One Of N.Y.'s Busiest Organists, Brian Charette, Returns Home To Plays New Haven

Organist Brian Charette has Connecticut roots. H's Mighty Grinders play the 9th Note.

If the joyous intersection of jazz, funk, gospel, soul and blues could be expressed by a single sound, you might locate it among the manuals and switches of a Hammond B-3 organ.

In the hands of the right players — Jimmy Smith, Larry Young, Joey DeFrancesco, Barbara Dennerlein and others — the B-3 is a band within a band, slicing through drums and cymbals with melodic lines while laying down its own walking-bass counterpoint. The B-3 comps behind a guitar or saxophone with soul and grit, but without the percussive clatter of a piano. It conjures the church or speakeasy at will, like adjacent properties on the same sidewalk.

For two decades and counting, Brian Charette, who grew up in Meriden, has been one of NYC's busiest organists. Last year, Charette released two albums of organ-trio jazz, "Square One" and "Good Tipper," on Posi-tone Records, within a span of six months.

At Lincoln Center this past weekend, Charette served as musical director for a tribute to guitarist Wes Montgomery, who recorded his most exhilarating work in trios with organist Melvin Rhyne (Charette's primary influence). This Saturday, March 14, Charette returns home with his Mighty Grinders, a trio with guitarist Will Bernard and drummer Eric Kalb, for a gig at the 9th Note in New Haven.

As a teenager, Charette studied classical piano at UConn while picking up jazz from Ellen Rowe, Kenny Werner and Charlie Banacos. He gigged all over the state with the popular band Street Temperature and worked with bassist Paul Brown and saxophonists Houston Person and Lou Donaldson.

"It was really amazing, actually," Charette said. "In some ways, they were the brightest musical moments of my life, and I didn't even play organ yet."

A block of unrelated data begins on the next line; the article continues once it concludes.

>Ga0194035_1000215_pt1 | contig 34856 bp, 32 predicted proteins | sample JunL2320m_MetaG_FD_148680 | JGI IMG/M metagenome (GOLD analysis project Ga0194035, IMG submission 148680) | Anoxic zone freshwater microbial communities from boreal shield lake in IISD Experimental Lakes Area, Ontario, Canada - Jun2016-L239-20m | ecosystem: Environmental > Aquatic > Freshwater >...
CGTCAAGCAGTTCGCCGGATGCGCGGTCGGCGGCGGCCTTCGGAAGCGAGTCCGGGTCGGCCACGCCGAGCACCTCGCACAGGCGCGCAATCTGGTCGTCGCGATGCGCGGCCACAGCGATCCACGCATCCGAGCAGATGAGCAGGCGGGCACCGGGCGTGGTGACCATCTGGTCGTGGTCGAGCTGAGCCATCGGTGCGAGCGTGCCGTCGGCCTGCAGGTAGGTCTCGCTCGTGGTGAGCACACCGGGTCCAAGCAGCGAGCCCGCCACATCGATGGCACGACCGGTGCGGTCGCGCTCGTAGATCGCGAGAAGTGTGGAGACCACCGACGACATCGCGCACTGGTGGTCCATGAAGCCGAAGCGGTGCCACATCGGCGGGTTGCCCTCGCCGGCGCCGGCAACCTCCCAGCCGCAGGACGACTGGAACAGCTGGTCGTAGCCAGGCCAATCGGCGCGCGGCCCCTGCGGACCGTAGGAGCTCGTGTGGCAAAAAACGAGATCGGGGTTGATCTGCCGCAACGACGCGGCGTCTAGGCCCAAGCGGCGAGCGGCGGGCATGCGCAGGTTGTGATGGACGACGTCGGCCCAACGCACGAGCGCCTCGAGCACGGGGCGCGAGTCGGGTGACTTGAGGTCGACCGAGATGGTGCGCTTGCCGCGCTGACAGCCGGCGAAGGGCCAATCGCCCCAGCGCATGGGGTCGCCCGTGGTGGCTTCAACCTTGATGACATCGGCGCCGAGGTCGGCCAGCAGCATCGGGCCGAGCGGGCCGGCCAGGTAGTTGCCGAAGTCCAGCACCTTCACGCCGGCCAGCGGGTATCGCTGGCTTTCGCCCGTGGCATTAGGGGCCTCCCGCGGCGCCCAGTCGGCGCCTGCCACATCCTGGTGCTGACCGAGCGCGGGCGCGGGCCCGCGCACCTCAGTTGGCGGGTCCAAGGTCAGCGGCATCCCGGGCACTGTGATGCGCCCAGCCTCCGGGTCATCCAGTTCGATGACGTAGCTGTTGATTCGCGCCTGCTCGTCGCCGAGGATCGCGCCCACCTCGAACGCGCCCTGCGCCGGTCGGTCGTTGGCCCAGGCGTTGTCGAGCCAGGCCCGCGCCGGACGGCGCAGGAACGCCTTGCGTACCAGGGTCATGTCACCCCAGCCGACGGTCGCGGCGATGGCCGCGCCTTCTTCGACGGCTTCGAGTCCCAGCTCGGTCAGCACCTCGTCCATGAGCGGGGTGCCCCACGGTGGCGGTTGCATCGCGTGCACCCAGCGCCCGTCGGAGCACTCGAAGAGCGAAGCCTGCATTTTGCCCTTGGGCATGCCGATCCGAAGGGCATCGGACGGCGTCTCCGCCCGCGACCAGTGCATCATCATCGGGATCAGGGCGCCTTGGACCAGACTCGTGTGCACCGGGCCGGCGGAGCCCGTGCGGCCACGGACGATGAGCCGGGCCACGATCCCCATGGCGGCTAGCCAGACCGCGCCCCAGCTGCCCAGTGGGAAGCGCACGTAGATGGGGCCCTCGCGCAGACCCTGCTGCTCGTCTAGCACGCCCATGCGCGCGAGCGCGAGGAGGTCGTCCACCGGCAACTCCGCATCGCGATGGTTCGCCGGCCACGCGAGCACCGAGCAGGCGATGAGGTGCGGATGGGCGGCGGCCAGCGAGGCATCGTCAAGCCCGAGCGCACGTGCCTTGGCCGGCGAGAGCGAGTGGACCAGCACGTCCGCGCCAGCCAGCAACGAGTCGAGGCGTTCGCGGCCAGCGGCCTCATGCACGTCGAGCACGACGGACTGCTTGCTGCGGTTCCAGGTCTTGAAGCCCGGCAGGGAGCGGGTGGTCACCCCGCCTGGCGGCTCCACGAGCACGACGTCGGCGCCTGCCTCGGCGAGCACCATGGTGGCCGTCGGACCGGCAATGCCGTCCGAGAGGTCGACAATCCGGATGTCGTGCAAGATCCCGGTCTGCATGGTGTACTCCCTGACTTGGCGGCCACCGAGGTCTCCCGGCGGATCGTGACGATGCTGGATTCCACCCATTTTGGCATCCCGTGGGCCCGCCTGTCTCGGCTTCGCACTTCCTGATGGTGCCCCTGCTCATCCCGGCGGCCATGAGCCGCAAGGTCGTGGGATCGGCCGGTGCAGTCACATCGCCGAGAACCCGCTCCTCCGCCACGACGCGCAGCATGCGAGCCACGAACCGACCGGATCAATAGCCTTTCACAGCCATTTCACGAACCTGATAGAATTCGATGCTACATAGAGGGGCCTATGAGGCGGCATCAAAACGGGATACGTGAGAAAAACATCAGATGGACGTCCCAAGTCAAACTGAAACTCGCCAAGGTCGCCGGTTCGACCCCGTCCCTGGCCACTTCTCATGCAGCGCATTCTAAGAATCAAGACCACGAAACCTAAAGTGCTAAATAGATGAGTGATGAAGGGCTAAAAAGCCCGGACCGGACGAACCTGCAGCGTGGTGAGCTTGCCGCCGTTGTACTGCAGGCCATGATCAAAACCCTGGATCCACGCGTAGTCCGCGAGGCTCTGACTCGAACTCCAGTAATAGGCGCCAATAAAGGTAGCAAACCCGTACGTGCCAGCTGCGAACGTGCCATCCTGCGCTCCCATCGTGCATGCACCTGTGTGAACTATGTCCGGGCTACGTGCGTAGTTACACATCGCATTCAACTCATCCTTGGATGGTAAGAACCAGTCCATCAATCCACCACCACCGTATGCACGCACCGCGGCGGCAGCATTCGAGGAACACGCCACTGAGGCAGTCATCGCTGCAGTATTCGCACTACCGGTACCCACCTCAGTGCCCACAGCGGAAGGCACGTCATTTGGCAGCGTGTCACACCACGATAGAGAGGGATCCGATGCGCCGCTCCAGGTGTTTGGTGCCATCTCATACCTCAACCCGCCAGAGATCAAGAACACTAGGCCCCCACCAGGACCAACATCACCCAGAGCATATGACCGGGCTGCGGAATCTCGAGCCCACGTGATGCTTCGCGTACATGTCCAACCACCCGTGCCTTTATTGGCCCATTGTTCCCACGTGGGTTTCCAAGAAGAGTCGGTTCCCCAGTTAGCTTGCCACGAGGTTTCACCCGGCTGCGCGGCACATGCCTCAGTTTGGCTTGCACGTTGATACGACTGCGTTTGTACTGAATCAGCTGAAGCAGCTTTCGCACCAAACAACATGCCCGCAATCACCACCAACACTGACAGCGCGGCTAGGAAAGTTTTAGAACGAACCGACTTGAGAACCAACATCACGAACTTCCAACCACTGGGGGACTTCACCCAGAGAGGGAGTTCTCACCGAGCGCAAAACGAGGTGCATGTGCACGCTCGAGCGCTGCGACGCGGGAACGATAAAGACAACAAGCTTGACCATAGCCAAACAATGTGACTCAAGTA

After touring in the Czech Republic, Charette felt the pull of New York City; he moved into the East Village building depicted on the cover of Led Zeppelin's 1975 album "Physical Graffiti," where he still lives. (It's also one of his favorite albums.)

"I had never seen a cockroach before," Charette said. "New York is good, because everyone who comes here has to go through some sort of growth crisis of some kind. You really come up against your weaknesses, and you're surrounded by people who are really brilliant. You have to pull yourself together."

One night, Charette got a call to play organ, for a club gig right on his block. "I couldn't even play the organ at all," he said. Soon, Charette located a studio on the Lower East Side, bought a B-3 and went to work.

"I would practice it all day. I started to play a lot of gigs in Harlem, where you play with a lot of saxophones. It's a very good place to be for the Hammond organ. I cut my teeth up there with some of those acts, and I just started to do it all the time."

Even at clubs like the Blue Note, Charette plays a digital organ. "A lot of times, the B-3 is the worst option, especially if I'm on tour in Europe," he said. "The B-3s are really sketchy sometimes." He works closely with Hammond, who supplied him with the SK1, a one-manual digital organ designed to sound like a B-3.

"It's really incredible… One manual is a slight compromise, because you're used to playing two manuals, but for traveling, two manuals isn't even an option. There's no airline that would take that without charging you much more. Traveling with the instrument: Lufthansa just wrecked one of my keyboards. It's tough to travel. There's no great organ solution for traveling."

Of Charette's two most recent releases, "Good Tipper" is the more traditional collection, with 1960s covers (the Zombies' "Time of the Season" and Glen Campbell's "Wichita Lineman") and a slightly lounge-y vibe. "Square One" is slightly more adventurous; listen to the jagged metric shifts (on "Time Changes"), the occasional slips into bent-circuit electronica ("Things You Don't Mean") and rugged funk workouts (Charette's cover of the Meters' "Ease Back," for example).

Still, Charette suggests, the separation of the material into two distinct albums is a sort of sleight-of-hand.

"We had so much music recorded," he said. "A lot of times we have so much more music than we can fit on the albums, and I actually have a lot of releases for Posi-tone. They come out really quickly. I have another one coming in two months, and they're still playing 'Good Tipper.' I have a lot of material."

Charette's travels still include the Czech Republic, where he once lived for part of the year.

"My girlfriends have all been Czech for many years," Charette said. "I think any American who lives in Prague, that's their story. The girls are bewitching, for sure."

Brian Charette’s Mighty Grinders play the 9th Note, 56 Orange St, New Haven, on Saturday, March 14, at 8 p.m. Tickets: $10. Information: and 203-691-9918.

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